Stushnoff’s snowboard shows off Joy of Winter 

What: Joy of Winter Show featuring Sandra Stushnoff

Where: adele-campbell Art Gallery

When: Saturday, Nov. 24

Can goddesses and snowboards really connect?

Abstract artist Sandra Stushnoff still draws on inspiration from living in an Indonesian meditation temple 10 years ago to create goddess imagery and more contemporary pieces, like this year’s handpainted snowboard for the adele-campbell art gallery winter show.

Gallery owners commissioned Stushnoff to paint a snowboard for the silent auction at the seventh annual Joy of Winter Show, which highlights various artwork. Media include brush and airbrush work with gouache in the neon brights of Robert Jones’ landscapes, the stealth soapstone bear carvings of Corky Hewson, and Cameron Bird’s farm scenes.

Stushnoff’s own paintings of boarders and skiers are all about motion. Like Dorothy in the Wizard of Oz reaching for the gems, you want to reach out and touch the powder rising above the boarder’s toque, teasing spray in hues of white and blue. Realism to abstract gets played out with brush as she paints, usually to music. Lately a series of jazz CDs lent by a friend have inspired her.

"I don’t like to bring out too much detail on the face features, and I paint from photos, so the snowboard for the Winter Show originally began as an image of Ross (Rebagliati) which we first discussed, but morphed about 10 times through the process," says Stushnoff.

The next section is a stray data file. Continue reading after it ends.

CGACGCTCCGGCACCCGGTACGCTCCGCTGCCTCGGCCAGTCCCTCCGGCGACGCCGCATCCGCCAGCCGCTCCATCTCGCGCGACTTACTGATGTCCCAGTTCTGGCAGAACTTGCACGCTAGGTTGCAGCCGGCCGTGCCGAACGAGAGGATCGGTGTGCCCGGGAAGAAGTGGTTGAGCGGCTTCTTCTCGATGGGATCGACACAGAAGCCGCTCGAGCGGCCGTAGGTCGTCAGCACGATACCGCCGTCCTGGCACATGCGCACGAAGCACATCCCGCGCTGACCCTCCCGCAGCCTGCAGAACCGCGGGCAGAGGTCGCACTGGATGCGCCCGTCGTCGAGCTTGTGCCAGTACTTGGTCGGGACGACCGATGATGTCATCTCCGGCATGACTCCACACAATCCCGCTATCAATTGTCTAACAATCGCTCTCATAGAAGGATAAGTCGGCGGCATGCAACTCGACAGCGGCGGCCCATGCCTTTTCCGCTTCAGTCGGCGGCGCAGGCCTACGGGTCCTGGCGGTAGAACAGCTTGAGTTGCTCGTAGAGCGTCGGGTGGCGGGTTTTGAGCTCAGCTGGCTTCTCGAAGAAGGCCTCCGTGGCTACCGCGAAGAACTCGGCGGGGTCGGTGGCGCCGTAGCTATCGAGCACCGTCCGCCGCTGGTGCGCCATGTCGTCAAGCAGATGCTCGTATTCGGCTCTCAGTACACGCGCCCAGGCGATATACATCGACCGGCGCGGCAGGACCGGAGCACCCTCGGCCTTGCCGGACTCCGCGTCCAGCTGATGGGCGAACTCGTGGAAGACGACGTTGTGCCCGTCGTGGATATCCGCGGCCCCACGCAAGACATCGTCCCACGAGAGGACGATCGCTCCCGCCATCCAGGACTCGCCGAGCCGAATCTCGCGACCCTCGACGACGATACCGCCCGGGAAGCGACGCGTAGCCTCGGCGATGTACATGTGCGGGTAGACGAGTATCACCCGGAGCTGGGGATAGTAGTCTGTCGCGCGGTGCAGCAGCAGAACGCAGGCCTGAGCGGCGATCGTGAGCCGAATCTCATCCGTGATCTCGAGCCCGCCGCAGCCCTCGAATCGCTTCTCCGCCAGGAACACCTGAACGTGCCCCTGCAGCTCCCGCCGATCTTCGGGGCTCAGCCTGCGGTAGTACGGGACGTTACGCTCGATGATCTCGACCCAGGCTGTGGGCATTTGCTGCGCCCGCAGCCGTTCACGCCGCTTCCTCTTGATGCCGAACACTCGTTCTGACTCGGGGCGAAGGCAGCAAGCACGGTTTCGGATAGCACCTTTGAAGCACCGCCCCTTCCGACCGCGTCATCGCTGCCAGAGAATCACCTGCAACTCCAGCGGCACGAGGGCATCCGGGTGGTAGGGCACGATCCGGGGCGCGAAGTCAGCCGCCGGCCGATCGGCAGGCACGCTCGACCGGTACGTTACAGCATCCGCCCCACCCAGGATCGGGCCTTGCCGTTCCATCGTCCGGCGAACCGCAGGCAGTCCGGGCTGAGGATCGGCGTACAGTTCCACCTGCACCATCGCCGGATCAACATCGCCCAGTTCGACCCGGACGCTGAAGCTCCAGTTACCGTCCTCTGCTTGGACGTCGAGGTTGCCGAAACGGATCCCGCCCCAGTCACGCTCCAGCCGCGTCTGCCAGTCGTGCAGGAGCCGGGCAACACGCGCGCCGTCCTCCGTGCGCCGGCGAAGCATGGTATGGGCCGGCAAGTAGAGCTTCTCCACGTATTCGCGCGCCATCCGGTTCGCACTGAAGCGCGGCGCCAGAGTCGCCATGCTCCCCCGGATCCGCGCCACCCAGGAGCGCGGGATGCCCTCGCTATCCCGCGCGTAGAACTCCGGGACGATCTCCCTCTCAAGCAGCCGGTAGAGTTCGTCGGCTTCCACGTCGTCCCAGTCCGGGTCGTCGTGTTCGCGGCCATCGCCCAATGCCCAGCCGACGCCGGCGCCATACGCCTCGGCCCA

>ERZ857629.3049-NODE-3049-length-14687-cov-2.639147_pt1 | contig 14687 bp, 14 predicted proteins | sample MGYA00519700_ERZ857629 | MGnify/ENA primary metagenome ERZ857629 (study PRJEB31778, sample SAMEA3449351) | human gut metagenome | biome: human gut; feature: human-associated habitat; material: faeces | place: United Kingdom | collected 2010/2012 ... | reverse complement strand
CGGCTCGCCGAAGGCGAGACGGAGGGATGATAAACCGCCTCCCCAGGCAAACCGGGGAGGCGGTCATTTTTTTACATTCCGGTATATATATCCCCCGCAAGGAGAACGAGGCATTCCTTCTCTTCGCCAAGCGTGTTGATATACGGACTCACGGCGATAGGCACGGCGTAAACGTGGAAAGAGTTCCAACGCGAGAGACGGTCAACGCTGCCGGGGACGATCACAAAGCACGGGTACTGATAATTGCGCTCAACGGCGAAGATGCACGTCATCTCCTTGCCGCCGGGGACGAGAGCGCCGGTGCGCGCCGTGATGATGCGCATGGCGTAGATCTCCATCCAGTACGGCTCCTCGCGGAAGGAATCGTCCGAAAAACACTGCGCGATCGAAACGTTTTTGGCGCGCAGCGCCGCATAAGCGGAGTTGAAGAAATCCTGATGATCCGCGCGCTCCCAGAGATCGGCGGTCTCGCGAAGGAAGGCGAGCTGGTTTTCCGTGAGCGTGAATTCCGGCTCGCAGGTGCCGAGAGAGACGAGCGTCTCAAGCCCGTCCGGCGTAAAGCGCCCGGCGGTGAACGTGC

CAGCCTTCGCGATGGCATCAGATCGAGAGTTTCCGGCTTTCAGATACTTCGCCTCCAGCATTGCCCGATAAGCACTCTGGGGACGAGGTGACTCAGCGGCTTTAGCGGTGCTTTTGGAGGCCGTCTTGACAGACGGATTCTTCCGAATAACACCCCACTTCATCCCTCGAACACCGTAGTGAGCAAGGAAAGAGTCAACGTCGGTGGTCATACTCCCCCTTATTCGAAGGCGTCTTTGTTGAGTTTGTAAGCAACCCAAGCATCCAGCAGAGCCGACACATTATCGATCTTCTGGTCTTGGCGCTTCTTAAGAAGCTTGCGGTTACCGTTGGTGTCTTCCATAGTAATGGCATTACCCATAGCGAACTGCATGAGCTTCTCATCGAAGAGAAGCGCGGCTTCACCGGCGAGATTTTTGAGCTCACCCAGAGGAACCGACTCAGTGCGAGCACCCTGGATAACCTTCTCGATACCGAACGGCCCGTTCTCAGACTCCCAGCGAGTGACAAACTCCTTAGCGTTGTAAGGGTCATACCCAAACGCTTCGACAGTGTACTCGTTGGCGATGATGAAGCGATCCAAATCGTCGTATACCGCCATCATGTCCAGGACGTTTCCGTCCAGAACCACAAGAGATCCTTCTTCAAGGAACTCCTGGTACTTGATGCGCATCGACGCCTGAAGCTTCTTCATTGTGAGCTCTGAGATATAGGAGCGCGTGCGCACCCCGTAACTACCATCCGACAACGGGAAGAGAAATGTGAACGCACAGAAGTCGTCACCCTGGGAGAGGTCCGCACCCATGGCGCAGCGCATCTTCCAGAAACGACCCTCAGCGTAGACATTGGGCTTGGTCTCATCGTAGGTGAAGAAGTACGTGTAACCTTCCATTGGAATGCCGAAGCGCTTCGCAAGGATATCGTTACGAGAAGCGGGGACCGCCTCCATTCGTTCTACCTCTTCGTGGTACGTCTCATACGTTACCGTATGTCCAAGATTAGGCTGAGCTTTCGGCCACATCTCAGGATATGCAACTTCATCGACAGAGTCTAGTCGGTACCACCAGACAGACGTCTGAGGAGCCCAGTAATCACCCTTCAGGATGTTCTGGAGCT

She recently moved her studio from Whistler to North Vancouver, where a panorama view off the balcony still lends itself to an ideal atmosphere high in the hills.

Her first snowboard themed client request came from Burton, who commissioned 10 watercolours for their head office. That led to a series of abstract action paintings, ranging from five by seven inch boards, to two foot by three foot canvases, to snowboards. After this experience, snowboards will feature in her work again, for display only purposes.

The board’s surface is prepped using drywall sealant rather than gesso, which created a smooth, lacquer-like surface on which to apply acrylics. And while traditionalists love the prepping process, Stushnoff likes to delve right into the subject.

"The preparation (beforehand) involved with putting gesso on canvas doesn’t really interest as much as the process of the painting, so I usually buy preprepared canvas," she says.

While adele-campbell continues to be the main showcase for her work in the international buyers’ market of Whistler, a Vancouver residence opens up doors, and a plethora of supply shops. There Stushnoff finds one problem: turning into "a kid in a candy store" with city temptations.


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